Progarchives, the progressive rock ultimate discography
The Web - I Spider CD (album) cover


The Web


Jazz Rock/Fusion

4.09 | 90 ratings

From, the ultimate progressive rock music website

Prog Reviewer
4 stars I Spider (1970) is the third and final album by the Web before morphing into Samurai. Although I know this was the first album of theirs that I had heard, it's one of those funny things in which I don't recall how I became even basically acquainted with them, or even remotely when exactly. A nice, mysterious block of whitespace in the ol' history books, eh? I certainly would consider it an if-you-know-it-you-know-it's-a-classic sort of album; no purpose in gatekeeping this for the masses; it's just Prog Obscura, Prog for Prog fans(?). Anyhow... Most notable to me now, a recent realization in fact, is that this is the entry point of keyboard-vocalist Dave Lawson (best known from Greenslade). Being the shift to [traditional] keys, as well as the key vocalist (replacing John Watson), Lawson also "assumed the leadership" of Samurai post-name-change.

Our album begins with the 10-minute mini-epic, wonderfully entitled "Concerto for Bedsprings". There is a dark, even unsettling eeriness to me that feels perhaps like VdGG. This is substantiated further by the swirling, uneven rhythm and crying saxophone starting around minute 2. And a second major shift occurs before minute 3; absolutely wondrous. This feels so out of time, yet I find I could often enough say the same thing about their contemporaries in Blood, Sweat & Tears and Chicago; all that to say, compliments all 'round: beautiful and dreamy Jazz. Dave Lawson, it should be noted, next to his absolutely lovely keyboard performance, has a voice that will likely polarize, but is very of the time; gruff and dramatic [Not dissimilar to vocal performances found in early, early Heavy Metal music]. Not quite to that effect, but musically they do have roots the same as Arthur Brown and Atomic Rooster. This track is strong. Great opener; perhaps 'Essential'.

Up next on our 5-song album is the title track, "I Spider", moody and dramatic in its soft-spoken, yet simultaneously booming arrangements, with quieted horns, sizeable rhythm section and Dave's phenomenal vibrato. It has a dirge-like quality. In the middle section, over blasted tom-toms, the guitar slices roughly through the air, pitted against the dynamic breaths of sax. Melancholy continues on "Love You". Much less of an immediate statement as the two that came before, "Love You" halts then picks back up with haste. Now I must know how Lawson and Co. felt about Hammill and the rest of Van der Graaf, and vice versa... It's not uncanny, or anything, but the similarities are impossible for me not to make. Second thoughts showed how similar this is to my ears to the well-known Greenslade track-turned-theme-song "Gangsters" 5 years later (though it's actually an essential in my opinion).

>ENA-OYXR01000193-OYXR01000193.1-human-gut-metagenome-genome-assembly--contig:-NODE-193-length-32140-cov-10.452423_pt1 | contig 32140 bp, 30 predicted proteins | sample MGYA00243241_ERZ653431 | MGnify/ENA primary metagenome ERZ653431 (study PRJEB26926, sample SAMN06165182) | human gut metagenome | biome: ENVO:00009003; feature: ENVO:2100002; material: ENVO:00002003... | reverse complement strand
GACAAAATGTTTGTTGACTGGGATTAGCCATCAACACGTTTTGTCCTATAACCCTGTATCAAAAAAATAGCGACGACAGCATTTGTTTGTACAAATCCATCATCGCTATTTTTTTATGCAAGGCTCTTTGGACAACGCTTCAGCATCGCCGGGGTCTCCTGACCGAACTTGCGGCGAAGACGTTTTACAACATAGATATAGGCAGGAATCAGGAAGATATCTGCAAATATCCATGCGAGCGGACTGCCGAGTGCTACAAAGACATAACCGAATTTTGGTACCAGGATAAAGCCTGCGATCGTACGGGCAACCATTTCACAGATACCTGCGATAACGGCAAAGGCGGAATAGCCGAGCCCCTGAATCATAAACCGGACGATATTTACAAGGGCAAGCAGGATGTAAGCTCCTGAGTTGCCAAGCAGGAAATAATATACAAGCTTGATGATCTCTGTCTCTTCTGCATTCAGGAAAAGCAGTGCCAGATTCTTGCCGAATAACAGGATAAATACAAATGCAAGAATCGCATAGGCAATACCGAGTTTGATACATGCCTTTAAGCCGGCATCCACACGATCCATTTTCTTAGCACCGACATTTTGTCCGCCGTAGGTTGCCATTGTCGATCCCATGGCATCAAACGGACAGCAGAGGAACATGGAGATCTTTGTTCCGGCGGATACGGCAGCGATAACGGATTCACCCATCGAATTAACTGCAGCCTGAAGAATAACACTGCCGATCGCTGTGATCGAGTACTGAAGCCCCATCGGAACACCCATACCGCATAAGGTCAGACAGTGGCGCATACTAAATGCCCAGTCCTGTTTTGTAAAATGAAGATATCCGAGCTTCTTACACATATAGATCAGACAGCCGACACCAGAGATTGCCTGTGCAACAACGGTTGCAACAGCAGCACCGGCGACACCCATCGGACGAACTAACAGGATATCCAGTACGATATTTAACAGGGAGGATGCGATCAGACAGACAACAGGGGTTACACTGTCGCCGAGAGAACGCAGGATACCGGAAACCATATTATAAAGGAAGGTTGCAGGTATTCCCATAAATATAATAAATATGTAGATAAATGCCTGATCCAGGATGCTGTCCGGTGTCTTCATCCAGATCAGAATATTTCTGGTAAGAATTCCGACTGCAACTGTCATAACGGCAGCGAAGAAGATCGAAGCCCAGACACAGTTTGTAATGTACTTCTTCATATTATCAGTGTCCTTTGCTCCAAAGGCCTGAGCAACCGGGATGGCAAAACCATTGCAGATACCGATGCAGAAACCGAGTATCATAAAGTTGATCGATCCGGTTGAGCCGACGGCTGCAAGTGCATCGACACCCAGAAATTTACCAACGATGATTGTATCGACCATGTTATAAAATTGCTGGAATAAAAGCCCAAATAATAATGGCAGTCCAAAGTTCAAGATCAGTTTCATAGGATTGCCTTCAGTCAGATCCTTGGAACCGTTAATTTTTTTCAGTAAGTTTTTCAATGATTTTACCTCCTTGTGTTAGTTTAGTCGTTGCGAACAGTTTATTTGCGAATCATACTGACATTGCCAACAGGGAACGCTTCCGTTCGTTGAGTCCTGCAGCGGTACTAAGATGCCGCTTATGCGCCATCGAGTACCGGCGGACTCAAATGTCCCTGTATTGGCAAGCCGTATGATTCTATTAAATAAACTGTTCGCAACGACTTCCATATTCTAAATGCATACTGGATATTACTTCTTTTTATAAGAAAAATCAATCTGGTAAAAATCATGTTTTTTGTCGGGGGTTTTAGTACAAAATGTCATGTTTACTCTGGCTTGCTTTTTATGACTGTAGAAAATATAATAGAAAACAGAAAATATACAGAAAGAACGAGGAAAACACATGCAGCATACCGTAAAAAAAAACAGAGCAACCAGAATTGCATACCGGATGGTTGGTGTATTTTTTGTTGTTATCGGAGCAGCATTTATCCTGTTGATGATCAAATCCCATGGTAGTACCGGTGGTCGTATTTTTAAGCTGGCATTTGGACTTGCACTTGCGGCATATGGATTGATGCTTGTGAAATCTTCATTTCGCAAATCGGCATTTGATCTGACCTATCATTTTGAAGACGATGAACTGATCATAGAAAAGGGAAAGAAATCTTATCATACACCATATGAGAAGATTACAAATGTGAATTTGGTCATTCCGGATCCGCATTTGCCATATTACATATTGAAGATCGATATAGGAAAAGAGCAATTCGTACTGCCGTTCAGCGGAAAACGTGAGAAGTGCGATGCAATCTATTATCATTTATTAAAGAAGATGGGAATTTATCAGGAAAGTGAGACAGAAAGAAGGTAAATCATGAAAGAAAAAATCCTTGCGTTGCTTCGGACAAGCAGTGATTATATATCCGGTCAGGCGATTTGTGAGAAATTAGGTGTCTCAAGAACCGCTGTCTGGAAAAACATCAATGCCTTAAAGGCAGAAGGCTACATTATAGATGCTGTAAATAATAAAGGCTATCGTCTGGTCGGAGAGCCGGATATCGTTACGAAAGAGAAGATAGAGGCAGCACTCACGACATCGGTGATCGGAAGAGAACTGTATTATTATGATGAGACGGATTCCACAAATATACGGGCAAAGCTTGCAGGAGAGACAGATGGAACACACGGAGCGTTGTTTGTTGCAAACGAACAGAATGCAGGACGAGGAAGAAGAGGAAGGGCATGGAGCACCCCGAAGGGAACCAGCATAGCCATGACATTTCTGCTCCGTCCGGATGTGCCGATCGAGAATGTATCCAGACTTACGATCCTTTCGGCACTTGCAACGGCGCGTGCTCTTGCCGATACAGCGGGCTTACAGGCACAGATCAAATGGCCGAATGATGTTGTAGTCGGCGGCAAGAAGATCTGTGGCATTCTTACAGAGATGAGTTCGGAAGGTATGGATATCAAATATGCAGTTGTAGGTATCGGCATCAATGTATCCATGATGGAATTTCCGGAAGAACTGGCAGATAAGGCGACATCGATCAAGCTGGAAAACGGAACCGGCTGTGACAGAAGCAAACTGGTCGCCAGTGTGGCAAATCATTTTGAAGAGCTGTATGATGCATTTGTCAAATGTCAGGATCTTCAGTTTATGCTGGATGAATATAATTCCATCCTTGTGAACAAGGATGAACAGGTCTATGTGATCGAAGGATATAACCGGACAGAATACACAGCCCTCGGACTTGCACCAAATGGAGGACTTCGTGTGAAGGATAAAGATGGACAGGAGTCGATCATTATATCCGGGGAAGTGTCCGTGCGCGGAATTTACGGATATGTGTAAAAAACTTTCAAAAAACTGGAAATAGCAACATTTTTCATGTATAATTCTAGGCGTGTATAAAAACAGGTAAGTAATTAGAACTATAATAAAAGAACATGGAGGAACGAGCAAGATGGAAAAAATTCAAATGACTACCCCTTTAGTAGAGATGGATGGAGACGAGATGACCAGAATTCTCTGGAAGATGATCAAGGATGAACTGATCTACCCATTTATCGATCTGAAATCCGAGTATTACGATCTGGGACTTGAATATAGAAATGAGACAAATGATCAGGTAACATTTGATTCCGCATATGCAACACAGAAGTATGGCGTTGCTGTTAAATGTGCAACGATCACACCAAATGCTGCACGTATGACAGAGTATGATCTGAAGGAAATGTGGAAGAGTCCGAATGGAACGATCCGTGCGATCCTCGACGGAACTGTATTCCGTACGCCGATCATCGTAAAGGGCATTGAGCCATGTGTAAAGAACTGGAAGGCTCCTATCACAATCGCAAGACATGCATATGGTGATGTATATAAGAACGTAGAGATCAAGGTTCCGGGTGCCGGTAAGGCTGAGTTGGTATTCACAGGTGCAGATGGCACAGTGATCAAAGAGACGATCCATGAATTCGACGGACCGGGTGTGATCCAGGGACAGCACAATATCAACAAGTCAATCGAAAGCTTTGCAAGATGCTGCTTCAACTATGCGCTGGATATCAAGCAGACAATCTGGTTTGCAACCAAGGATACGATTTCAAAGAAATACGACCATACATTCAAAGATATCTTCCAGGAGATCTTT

Then we have the very cool "Ymphasomniac". Awesome stuff going on rhythmically, as it slips and slides around in a sort of circle. Also, consider the tones used for keyboard. This track allows percussion to really shine, with a break around minute 2. Even when the mood brightens, the band is just so cool and collected. Sick, groovy jam. We even get a bright, airy vibes solo! Up next, "Always I Wait" had me just stop what I was doing and softly proclaim, 'Damn.' This is just unbelievably cool for 1970. A mindblower, if you ask me. What Dave is doing on the organ especially is just melting me; thankfully I'm sober enough to stay upright (I mean, I have to finish this review haha). Everyone is keeping the f*ck up! This band was phenomenal at their best, truly phenomenal. Once again, Tony Edwards on guitar trades off, but this time with vibraphonist Lennie Wright, apparently one of two drummers (I don't know how I had missed that detail until now). Anyhow, this is the best track on the album (my partner hates Dave Lawson's voice haha; I'm a definite fan of all of it). [Perhaps, though, your hipster girlfriend can agree with the rest as well.]

A not-so-excited round-down from an exact True Rate of 4.5/5.0.

[I definitely wanted to say how excited I was with this, my 238th review; I am officially in the "100 MOST PROLIFIC REVIEWERS". Just stoked on it.] [Oops...]

DangHeck | 4/5 |


As a registered member (register here if not), you can post rating/reviews (& edit later), comments reviews and submit new albums.

You are not logged, please complete authentication before continuing (use forum credentials).

Forum user
Forum password

Share this THE WEB review

Social review comments () BETA

Review related links

Copyright Prog Archives, All rights reserved. | Legal Notice | Privacy Policy | Advertise | RSS + syndications

Other sites in the MAC network: — jazz music reviews and archives | — metal music reviews and archives

Donate monthly and keep PA fast-loading and ad-free forever.